NEW YORK (TheStreet) -- When it comes to my investments and due diligence - much of which I am privileged to share with you in my writing -- nobody is harder on me than I am on myself. Allow me to just get that out of the way.
However, I do understand that being the public figure that I have become certainly draws its share of criticism. Sometimes I take it with a grain of salt and other times . . . well, let's just say being wrong and
being reminded by readers that you were wrong
has a way of humbling a person. It introduces doubt about one's own ability to do that which he thinks he is good at -- I hope that made sense.
Earlier this week when discussing the recent trading activity of social media giant
, I was forced to ask myself
? I asked this for no other reason than the fact that I was dealing with a great deal of regret -- something that I am sure that you can probably relate to. Three days after exiting my position with a 22% gain at what I thought was the top at $31.20, the stock closed last Friday above $33 for an extra 7% gain.
This prompted ridiculing emails throughout the weekend calling me stupid -- I had no choice but to believe it. After all, I'm supposed to have been the pro trader -- the person that perfectly
So imagine my frustration once the stock hit $33 with no meaningful signs of slowing down. Readers wanted an opportunity to get back at me
that arrived too early to the party. They wanted that opportunity and they got it. Even more painful was the fact that I had an entire weekend to think about it -- Monday couldn't come fast enough.
At that point, I realized that the fanaticism attached to the stock had reached an all-time high to the extent that it has now prompted writers to ask if
First of all, no it isn't and secondly, I'm realizing that Facebook has acquired the same cultish interest that mirrors the likes of
Research in Motion
-- names that have made many look pretty foolish over the years both on the long and short side.
A Measure of Discipline
However, today -- a full week later, in assessing the current status of the stock, it seems that I'm not so stupid after all. Since reaching a near-term high of $33.45 on June 22 the stock has now fallen below my sale level -- essentially giving back the all of the 7 percent that I had left on the table.
Is there cause for joy? Perhaps and perhaps not. What I'm realizing is that as fast and as furious as the stock had fallen, it was certain to gain a considerable momentum bounce -- which it did. But momentum is only as good as your next trade. Clearly $33.45 was the near-term top and the question is, where is it heading next?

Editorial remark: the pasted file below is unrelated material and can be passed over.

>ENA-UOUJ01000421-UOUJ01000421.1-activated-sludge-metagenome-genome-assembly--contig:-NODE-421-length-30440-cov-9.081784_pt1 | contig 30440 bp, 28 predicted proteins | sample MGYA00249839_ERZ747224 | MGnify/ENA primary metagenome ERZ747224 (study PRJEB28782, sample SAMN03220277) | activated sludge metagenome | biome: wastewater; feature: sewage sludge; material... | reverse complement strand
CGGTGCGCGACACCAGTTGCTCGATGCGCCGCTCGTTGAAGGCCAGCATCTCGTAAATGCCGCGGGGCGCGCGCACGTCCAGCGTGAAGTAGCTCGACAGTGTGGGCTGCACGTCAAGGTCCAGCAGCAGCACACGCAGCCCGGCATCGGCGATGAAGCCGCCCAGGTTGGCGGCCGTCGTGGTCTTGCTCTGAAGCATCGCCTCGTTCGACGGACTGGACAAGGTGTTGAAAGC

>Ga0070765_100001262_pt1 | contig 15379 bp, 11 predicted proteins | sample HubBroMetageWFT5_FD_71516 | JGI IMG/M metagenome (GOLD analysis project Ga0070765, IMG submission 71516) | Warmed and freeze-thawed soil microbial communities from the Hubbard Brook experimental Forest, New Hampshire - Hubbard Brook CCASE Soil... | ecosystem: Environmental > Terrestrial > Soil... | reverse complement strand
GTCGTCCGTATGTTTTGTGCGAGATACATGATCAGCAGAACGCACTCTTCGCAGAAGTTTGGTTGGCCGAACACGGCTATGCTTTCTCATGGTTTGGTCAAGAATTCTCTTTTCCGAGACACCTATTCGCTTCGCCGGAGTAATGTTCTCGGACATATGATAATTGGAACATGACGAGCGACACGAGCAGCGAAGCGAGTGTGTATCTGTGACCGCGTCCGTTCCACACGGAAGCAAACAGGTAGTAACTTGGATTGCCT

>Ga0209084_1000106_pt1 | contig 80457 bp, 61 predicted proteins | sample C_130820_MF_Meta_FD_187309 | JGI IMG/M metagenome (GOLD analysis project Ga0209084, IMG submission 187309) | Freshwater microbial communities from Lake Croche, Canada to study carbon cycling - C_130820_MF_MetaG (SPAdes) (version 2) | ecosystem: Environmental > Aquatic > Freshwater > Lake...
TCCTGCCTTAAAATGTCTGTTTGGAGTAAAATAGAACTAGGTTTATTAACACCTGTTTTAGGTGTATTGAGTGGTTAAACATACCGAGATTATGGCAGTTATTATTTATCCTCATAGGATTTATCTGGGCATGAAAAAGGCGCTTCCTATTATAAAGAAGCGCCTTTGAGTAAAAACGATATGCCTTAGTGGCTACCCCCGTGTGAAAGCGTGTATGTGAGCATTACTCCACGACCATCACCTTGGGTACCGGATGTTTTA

Although at this point I would consider re-entering the stock at any price under $31, I think $28 is its next target. What is working against me in this projection is the fact that the stock does not present sufficient trading history to play on investor psychology -- even from a technical standpoint. However, other stocks that have had similar IPOs offer a similar pattern and thus have become my gauge. These include
What I have found were pretty consistent patterns that suggested that while Facebook will be fine in the long term, from now until the rest of the year, it is going to experience some wild swings.
Furthermore, the fact that the so-called "quiet period" from its IPO is over, there will likely be more selling from those that were "lucky" enough to have gotten it on it. I think these investors may say "enough is enough" and punish the stock further for its disappointment -- one that is still down 18% from its IPO price.
For me, it seems that the roles have been reversed and perhaps some of my lost credibility has been restored. While I am still not ready to forgive myself by missing the top and leaving an extra 7% on the table, I think the fact that the stock did not run away from me suggests that I was "this close" from timing the top after nailing the bottom -- which means not only was I a tad
last week, but also critical readers owe me an apology.
This article is commentary by an independent contributor, separate from TheStreet's regular news coverage.
At the time of publication, the author held no positions in any of the stocks mentioned, although positions may change at any time.